Guest editorial: Sundance Film Fest is drifting away from Park City
Despite being a huge fan of indie cinema and the Sundance Film Festival, it pains me to observe the festival demoting Park City’s role, and I predict that in coming weeks it will decide to not build a headquarters in the city Arts & Culture District.
Don’t take that to mean the Sundance Film Festival is leaving Park City. “Drifting away” is probably a better description. And don’t take that to infer the death of the Arts & Culture District, but merely more postponement while it has a major rework. There are a few lines of evidence that point in this direction:
First, the commitment. Betsy Wallace, Sundance Institute managing director, wrote about it four months ago: “We have continued to engage with the city to ensure the district remains true to the arts and culture aspects we all agreed on initially. We believe it is critical that the core purpose of the district remains true to this original intent.” This and other language makes clear the commitment is to engage, not necessarily to build. And it cites the pandemic is a reason for it reticence: “The Institute needed to pause our work on this important project in order to devote our resources to sustaining our organization, and to serving our mission of supporting independent artists in new ways.” Ithas also been pointed out that neither Sundance or the other anchor has actually spent a nickel of the $6 million pricetag for the land.
Second, the pandemic. With the rest of the world Sundance worried about a participation crisis, but the opposite actually happened: “The seven day Festival reached a total audience 2.7 times larger than at the typical 11-day Utah edition, despite the shorter duration and with fewer feature films (73) than the festival’s typical 120 features.” Sundance gushed about its online Main Street. “The online Festival Village included Main Street that was home to 125 events, panels, and other fun surprises from over 74 partners, including official Festival sponsors, Institute supporters, year-round partners, and nonprofit allied organizations.” Imagine all the money saved by Sundance and partners by doing Main Street online. Announcements to date about the 2022 “hybrid” festival include more events online and fewer days in Park City, which I predict to be long-term trend.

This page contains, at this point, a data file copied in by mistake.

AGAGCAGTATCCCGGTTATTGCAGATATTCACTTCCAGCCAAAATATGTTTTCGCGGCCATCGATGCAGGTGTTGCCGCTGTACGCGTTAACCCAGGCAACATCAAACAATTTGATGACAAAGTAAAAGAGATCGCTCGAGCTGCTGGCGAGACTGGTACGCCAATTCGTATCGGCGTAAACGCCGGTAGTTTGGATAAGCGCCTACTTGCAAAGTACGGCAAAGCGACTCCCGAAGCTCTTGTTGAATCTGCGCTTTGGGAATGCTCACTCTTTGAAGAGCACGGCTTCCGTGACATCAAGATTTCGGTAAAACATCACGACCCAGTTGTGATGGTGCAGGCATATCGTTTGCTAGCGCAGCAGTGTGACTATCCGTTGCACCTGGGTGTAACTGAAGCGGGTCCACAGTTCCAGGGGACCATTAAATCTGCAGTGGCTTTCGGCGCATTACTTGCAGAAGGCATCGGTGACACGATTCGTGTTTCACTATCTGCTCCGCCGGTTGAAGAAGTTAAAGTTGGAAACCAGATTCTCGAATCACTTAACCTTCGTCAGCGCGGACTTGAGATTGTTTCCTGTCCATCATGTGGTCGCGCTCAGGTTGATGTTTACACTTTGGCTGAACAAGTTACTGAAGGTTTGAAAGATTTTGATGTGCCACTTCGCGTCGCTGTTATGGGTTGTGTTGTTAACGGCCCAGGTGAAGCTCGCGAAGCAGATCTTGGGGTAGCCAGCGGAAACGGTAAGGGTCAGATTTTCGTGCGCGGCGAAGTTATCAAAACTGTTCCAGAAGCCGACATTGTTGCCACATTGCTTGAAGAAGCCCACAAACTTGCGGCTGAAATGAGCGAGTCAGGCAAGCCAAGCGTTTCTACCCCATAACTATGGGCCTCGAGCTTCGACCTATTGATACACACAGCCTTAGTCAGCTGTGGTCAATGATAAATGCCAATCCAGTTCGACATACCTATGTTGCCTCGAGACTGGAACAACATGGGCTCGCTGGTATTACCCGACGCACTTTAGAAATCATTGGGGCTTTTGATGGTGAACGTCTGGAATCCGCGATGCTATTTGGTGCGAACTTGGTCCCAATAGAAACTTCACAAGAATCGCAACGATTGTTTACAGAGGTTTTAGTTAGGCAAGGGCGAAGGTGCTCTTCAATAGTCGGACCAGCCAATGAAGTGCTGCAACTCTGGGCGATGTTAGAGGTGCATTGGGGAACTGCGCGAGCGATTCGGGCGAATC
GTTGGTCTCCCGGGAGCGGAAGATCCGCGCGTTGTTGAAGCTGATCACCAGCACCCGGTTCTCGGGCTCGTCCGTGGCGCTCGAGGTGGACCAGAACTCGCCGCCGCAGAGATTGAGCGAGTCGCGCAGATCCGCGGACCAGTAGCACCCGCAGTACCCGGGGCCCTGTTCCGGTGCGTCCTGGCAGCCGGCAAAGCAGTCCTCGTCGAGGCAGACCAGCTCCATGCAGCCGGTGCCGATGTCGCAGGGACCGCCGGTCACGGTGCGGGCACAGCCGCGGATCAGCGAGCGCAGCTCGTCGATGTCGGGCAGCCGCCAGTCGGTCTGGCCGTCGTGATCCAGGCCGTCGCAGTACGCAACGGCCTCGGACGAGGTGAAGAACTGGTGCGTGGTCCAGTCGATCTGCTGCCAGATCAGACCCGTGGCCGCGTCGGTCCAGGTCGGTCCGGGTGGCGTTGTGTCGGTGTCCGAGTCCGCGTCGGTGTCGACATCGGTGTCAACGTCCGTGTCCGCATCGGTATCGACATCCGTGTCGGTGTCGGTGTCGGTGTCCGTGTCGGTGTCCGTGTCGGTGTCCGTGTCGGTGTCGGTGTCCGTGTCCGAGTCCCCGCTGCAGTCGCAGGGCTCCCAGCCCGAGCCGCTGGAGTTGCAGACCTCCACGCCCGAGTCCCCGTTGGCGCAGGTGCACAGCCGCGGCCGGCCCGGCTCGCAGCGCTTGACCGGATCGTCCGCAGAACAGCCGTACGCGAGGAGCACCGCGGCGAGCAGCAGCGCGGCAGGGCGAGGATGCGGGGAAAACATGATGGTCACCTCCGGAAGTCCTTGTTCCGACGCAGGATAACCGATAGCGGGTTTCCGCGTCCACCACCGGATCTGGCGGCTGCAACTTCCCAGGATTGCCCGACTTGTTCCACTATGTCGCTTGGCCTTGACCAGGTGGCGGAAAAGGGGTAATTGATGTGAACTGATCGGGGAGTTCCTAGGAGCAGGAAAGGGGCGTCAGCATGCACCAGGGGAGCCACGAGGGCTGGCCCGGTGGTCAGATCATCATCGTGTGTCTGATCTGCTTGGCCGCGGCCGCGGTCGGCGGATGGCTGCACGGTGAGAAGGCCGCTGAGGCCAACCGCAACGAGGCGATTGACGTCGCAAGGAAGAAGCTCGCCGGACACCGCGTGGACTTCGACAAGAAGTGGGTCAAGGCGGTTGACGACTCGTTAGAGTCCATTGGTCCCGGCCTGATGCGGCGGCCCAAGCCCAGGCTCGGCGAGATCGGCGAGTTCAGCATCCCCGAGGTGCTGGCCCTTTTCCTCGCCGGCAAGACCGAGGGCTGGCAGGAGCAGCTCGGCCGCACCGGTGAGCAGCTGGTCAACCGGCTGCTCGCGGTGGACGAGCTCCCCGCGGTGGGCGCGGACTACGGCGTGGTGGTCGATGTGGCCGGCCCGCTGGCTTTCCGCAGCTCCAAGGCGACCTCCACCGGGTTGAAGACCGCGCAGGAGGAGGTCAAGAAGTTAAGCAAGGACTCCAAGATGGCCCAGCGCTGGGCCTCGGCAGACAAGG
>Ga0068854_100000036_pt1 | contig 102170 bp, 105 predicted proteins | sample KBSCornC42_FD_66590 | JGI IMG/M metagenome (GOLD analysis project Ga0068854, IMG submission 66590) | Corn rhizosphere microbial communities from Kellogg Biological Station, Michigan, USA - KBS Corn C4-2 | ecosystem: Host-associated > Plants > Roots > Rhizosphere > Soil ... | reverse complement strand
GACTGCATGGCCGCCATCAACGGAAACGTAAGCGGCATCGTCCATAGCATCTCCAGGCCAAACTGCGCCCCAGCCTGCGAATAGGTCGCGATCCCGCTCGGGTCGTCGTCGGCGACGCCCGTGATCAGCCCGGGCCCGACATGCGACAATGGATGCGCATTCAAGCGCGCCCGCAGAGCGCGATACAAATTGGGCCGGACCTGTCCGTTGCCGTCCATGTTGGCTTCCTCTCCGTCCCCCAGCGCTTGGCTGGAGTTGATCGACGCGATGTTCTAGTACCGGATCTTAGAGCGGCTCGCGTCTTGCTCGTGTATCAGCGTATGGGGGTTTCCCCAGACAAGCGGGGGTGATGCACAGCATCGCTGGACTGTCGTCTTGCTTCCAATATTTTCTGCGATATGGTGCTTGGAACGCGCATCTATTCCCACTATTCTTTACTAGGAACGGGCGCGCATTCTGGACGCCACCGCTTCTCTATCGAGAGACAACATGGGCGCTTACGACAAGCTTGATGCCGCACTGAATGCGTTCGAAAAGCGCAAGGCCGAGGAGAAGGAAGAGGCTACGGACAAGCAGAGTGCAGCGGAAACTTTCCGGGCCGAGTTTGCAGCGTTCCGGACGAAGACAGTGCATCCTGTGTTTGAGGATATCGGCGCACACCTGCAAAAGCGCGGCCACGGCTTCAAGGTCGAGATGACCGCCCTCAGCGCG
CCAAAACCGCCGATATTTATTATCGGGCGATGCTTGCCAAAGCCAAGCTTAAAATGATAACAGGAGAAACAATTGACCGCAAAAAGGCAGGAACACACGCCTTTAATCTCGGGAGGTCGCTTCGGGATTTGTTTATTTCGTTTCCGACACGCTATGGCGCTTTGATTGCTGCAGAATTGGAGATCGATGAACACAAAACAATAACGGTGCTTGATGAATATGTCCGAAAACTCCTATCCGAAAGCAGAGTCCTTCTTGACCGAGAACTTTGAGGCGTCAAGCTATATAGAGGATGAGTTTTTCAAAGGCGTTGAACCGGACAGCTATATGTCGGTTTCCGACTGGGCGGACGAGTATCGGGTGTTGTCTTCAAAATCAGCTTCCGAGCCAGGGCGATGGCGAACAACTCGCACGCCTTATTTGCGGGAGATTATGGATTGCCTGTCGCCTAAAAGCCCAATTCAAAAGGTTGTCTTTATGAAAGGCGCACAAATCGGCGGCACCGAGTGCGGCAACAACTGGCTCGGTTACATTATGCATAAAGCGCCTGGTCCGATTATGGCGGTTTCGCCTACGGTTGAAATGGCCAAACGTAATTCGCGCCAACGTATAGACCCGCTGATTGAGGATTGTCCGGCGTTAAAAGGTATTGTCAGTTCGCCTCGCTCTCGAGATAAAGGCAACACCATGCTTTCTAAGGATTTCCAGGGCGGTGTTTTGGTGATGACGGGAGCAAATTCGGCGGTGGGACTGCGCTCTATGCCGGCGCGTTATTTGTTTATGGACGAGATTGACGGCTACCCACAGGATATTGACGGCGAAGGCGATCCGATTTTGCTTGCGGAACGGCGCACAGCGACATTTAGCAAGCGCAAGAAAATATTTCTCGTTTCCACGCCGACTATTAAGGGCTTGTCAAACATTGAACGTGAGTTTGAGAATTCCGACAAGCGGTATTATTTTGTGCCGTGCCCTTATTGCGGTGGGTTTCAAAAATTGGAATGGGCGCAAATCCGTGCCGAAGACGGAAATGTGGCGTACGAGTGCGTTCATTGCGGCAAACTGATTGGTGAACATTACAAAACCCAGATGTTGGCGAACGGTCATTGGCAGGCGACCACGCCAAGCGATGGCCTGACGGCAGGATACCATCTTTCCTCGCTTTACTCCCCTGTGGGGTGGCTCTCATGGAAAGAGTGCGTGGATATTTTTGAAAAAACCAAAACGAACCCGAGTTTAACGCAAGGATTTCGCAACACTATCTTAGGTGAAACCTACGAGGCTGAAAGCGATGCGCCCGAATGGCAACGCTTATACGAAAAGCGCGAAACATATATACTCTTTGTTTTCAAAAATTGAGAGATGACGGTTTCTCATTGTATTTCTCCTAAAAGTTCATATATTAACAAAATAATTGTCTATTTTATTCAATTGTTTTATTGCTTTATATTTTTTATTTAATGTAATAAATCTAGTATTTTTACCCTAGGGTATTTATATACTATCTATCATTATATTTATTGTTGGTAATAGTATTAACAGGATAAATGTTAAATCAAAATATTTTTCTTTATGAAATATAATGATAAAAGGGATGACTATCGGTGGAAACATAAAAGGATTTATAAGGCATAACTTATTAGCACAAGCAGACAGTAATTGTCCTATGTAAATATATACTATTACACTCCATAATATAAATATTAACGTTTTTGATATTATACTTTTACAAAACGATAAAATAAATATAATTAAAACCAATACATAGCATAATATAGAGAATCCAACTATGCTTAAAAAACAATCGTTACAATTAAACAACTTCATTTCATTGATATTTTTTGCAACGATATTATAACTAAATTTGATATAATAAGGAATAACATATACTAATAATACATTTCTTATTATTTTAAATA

Third, the CEO. Sundance Institute president Keri Putnam is moving on in seven weeks, and will be greatly missed. Have you noticed that when organizations are announcing bad news, it brings in new leadership to do the announcing? The window for that move is opening for Sundance, as it has no doubt noticed.
Fourth, Robert Redford. Earlier this year festival founder Robert Redford sold Sundance Resort, where the festival and institute have a big presence. As Forbes described it, (the sale) “does not affect the structure of, or Robert Redford’s involvement in, the Sundance Institute and Sundance Film Festival, Sundance Catalog, Sundance TV, or the Redford Center. The resort will continue to host workshops and events organized by the Sundance Institute and the Redford Center, including serving as a location for the annual Sundance Film Festival.” In other words, right next door to Park City is a Sundance facility that appears to be set for the future.
Sundance has found its brand is less dependent on Park City than it thought. Why would it spend big money to build an expensive headquarters in a place of declining importance? I and other Parkites won’t change our enthusiasm for indie film, but the role of Sundance in that picture will certainly change going forward.
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